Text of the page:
During the last 2600 years, farmers inhabiting dry zone of Sri Lanka were cultivating rice using irrigated water and organic fertilizer. In the last two decades, escalating numbers of patients with a chronic kidney disease were reported from rural Sri Lanka especially from the North Central Province (NCP) (Jayasumana et al. 2013). Ministry of Health (MoH), Sri Lanka named it as the Chronic Kidney Disease of unknown etiology (CKDu) (Ministry of Health 2009). A WHO led study found the prevalence of CKDu among the 15–70 year olds to be at 15.1% in Anuradhapura and 20.6% in the Polonnaruwa, the two districts of the NCP (Jayatilake et al. 2013).
Patients with CKDu do not have the commonly known risk factors for kidney disease such as diabetes and hypertension (Athuraliya et al. 2011). Histo-pathological findings in the kidneys of CKDu patients include tubular interstitial nephritis associated with mononuclear cell infiltration, glomerular sclerosis and tubular atrophy (Nanayakkara et al. 2012a). This picture of tubulo-interstitial disease with negative immunofluorescence for IgG, IgM, and complement are in favor of toxic nephropathy (Athuraliya et al. 2011). This disease is characterized clinically by tubular proteinuria; alpha-1 and beta-2 microglobulinuria (Nanayakkara et al. 2012b). The observed geographical distribution of the disease and associated socioeconomic characteristics are suggestive of an environmental and occupational etiology. Several studies have been conducted to determine the cause of CKDu, and five such studies had speculated about the causative role of agrochemicals (Peiris-John et al. 2006; Bandara et al. 2010; Wanigasuriya et al. 2011; Jayasumana et al. 2013; Jayatilake et al. 2013). Two of the current authors have formulated a detailed hypothesis that incriminates glyphosate, arsenic and heavy metal complexes as a causative factor for CKDu among paddy farmers in rural Sri Lanka (Jayasumana et al. 2013, 2014a, b). However the source of arsenic, mode of entry and role in the pathogenesis is not established yet.
Agrochemicals are chemical fertilizers and pesticides. Herbicides, insecticides and fungicides are the major categories of pesticides. Urea, phosphate and potash are the main groups of chemical fertilizers used in Sri Lanka (Ekanayake 2009). Chemical fertilizers contain trace amounts of heavy metals and metalloids (Chandrajith et al. 2009). Continuous application of contaminated fertilizers during the past fifty years (since green revolution) may have contributed to increase heavy metals and metalloids in the soil and groundwater aquifers (Weggler et al. 2004). Sri Lanka is the leader in fertilizer usage in the South Asia (Sri Lanka 230.8, Pakistan 217.1, Bangladesh 184.4, India 178.9, Nepal 23.2, kg per hectare respectively of arable land in 2010) (World Bank 2010).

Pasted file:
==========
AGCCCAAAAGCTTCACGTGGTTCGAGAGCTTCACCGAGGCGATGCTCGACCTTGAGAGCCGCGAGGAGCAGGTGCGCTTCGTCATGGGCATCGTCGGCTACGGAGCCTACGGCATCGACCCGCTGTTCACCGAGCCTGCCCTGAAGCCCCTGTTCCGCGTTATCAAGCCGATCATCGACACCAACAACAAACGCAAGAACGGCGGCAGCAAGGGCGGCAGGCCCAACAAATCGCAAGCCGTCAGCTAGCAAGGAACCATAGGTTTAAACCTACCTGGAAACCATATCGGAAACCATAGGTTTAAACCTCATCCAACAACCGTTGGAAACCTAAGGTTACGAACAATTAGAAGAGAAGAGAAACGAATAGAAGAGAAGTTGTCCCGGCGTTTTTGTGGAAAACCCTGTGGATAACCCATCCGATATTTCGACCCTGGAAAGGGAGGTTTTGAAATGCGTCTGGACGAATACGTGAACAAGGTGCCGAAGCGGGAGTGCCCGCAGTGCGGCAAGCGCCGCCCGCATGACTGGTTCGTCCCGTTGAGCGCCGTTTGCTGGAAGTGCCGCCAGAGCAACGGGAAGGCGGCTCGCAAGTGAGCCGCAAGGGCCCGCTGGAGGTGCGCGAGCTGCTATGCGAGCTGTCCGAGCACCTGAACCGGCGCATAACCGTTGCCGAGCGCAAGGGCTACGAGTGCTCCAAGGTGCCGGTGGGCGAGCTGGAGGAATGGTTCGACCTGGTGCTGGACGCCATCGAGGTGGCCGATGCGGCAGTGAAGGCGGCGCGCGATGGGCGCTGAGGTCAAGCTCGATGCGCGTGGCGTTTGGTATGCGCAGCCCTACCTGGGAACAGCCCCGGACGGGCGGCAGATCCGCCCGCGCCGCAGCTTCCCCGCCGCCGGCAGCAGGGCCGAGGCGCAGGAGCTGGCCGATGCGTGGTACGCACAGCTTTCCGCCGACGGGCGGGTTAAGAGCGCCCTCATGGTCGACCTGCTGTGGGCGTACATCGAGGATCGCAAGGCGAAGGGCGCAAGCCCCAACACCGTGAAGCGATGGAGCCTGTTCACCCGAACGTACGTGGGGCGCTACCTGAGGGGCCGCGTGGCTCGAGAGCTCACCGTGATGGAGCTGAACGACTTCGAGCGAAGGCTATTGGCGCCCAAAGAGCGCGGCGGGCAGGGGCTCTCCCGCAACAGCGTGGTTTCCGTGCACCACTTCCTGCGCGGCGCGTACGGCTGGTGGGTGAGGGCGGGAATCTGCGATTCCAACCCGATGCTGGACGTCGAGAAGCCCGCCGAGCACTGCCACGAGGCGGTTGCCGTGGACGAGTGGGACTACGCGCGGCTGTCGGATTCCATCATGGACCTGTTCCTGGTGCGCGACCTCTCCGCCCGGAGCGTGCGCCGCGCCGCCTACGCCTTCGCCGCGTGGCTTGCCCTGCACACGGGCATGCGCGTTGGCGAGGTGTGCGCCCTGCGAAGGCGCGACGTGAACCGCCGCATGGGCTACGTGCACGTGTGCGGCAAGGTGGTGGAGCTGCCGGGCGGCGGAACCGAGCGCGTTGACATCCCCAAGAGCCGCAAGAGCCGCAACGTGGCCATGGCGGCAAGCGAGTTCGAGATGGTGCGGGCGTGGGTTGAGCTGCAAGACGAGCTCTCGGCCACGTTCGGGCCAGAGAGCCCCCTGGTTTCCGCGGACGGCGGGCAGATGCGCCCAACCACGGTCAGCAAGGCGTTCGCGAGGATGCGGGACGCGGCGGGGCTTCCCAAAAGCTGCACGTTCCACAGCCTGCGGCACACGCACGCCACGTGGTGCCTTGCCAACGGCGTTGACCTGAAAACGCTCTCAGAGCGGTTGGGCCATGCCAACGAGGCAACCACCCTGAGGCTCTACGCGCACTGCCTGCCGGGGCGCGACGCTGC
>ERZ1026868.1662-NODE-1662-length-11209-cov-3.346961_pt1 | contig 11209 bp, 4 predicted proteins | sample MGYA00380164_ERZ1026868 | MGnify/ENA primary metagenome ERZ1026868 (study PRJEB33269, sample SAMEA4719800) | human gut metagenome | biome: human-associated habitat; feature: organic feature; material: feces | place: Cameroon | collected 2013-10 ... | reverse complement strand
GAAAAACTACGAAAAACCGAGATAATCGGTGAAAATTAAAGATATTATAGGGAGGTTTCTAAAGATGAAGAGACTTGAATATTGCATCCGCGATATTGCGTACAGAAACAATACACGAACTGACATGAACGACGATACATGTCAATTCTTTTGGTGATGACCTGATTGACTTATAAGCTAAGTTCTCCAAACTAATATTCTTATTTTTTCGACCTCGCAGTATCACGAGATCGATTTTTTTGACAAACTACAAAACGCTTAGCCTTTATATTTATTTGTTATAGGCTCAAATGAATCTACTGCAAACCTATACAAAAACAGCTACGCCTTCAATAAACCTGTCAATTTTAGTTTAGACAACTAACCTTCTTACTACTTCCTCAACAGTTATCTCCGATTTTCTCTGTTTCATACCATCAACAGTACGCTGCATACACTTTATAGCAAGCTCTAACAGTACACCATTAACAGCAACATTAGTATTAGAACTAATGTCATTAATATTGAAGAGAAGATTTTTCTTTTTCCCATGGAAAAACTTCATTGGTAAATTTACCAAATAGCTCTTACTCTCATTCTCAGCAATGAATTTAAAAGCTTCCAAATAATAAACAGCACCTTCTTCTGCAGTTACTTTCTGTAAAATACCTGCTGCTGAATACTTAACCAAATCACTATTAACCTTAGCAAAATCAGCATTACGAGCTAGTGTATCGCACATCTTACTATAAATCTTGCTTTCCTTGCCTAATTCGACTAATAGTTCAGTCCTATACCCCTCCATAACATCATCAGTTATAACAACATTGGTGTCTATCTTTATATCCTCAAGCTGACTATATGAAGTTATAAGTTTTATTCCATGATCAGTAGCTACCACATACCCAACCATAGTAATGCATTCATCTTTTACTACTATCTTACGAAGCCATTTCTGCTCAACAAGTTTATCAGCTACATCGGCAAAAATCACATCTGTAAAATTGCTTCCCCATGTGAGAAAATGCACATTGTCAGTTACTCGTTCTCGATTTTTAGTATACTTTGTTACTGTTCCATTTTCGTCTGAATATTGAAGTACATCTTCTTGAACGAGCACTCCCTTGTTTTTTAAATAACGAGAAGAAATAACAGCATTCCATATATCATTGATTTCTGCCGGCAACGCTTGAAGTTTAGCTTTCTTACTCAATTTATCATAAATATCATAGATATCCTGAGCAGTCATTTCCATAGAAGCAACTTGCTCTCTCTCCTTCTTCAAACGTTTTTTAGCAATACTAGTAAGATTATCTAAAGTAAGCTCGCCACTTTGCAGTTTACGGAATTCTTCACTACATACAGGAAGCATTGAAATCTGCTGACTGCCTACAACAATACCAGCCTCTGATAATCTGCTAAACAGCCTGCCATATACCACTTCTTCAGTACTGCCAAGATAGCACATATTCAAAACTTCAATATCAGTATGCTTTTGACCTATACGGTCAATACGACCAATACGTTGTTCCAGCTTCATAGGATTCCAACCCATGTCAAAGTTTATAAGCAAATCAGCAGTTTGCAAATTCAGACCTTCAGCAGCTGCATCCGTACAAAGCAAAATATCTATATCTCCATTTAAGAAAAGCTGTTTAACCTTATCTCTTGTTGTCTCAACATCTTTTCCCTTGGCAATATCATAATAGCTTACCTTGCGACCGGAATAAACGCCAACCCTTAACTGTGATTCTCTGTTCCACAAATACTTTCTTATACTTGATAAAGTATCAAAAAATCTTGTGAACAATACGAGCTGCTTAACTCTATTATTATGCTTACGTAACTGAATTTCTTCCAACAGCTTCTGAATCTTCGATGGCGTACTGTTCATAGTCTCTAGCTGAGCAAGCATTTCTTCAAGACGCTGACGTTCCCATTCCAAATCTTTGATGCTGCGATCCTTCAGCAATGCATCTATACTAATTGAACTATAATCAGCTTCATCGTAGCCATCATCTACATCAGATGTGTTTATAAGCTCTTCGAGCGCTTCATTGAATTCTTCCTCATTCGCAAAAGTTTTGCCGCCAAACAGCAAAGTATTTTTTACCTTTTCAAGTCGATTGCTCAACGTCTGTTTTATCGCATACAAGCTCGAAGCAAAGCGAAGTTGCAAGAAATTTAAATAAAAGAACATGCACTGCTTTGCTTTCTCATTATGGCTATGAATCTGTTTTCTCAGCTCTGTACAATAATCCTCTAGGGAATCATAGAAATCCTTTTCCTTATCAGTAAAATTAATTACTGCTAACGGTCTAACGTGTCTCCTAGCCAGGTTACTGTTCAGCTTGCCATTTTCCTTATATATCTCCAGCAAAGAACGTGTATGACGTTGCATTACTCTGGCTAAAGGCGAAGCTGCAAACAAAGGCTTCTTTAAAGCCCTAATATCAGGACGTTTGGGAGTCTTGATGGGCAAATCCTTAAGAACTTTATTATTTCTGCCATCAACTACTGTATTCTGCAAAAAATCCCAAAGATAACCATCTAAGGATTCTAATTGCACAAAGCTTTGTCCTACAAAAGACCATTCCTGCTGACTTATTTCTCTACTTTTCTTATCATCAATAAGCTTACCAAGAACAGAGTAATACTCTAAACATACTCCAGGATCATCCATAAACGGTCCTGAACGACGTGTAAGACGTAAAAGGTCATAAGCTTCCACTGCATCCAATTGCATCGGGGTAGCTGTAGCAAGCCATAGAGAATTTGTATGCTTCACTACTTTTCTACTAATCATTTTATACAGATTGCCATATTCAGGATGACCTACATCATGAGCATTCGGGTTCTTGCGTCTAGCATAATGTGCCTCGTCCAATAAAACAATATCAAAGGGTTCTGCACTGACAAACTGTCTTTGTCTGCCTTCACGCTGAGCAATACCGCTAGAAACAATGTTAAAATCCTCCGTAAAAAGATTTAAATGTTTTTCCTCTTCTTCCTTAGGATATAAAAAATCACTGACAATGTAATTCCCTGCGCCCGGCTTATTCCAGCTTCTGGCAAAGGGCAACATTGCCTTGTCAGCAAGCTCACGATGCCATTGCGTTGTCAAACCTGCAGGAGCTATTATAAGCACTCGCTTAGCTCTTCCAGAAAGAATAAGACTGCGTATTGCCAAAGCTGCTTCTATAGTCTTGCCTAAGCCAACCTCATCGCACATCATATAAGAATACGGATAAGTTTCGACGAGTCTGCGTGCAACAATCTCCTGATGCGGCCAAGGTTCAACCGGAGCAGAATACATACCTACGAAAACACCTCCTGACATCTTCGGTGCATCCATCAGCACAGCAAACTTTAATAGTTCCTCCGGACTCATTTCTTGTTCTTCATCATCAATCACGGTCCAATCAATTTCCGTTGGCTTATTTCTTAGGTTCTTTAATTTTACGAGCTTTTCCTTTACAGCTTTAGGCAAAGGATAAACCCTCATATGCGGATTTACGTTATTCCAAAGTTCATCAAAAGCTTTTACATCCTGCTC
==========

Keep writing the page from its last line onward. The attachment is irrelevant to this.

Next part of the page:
The newly improved varieties of rice cultivated by farmers requires a large amount of urea, triple super phosphate (TSP) and muriate of potash (MOP or potassium chloride), the three main fertilizer varieties subsidized by the government (Ekanayake 2009). WHO classifies pesticides with arsenic as highly hazardous (WHO 2004). Arsenic containing pesticides have been banned in Sri Lanka since 1995 (Fernando and De Silva 2006). Using arsenic to augment potency of agrochemicals is a potential way to increase sales.
The objective of the present study was to investigate levels of arsenic contamination in the fertilizer and pesticides used widely for rice cultivation, in four areas of NCP, Padaviya, Medawachchiya, Mahawilachchiya and Anuradhapura town (Figure 1).
Collection of agrochemicals
Samples were collected from four areas in the NCP, Padaviya, Medawachchiya, Mahawilachchiya and Anuradhapura. First three towns are situated in the endemic area and Anuradhapura is the capital of NCP.
Two sets of samples from each type of fertilizer were collected from farmers living close to the above-mentioned four areas. The fertilizer samples were collected from farmers into new polythene bags and sealed. These fertilizers are usually stored in woven polypropylene or polythene bags. (the weight of the fertilizer in a bag or the volume of liquid in a container indicated within parentheses). Samples of urea (50 kg), TSP (50 kg), MOP (50 kg), Eppawala rock phosphate (50 kg), NPK mixture (5 or 10 kg), liquid fertilizer (4 L can), dolomite (50 kg), compost (5 kg), chicken manure (5 kg), cattle manure mix (5 kg), wood charcoal (5 kg), paddy husk charcoal (5 kg) and coir dust (5 kg) were collected from farmers. 238 fertilizer samples were collected. Twelve samples, four each of urea, MOP and TSP were sent to the Institute for Integrated Research in Materials, Environments and Society (IIRMES) laboratory, California State University, Long Beach (CSULB), USA for further analysis. All the others samples were analyzed using atomic absorption spectrometry (AAS) and stored at the department of chemistry, University of Kelaniya.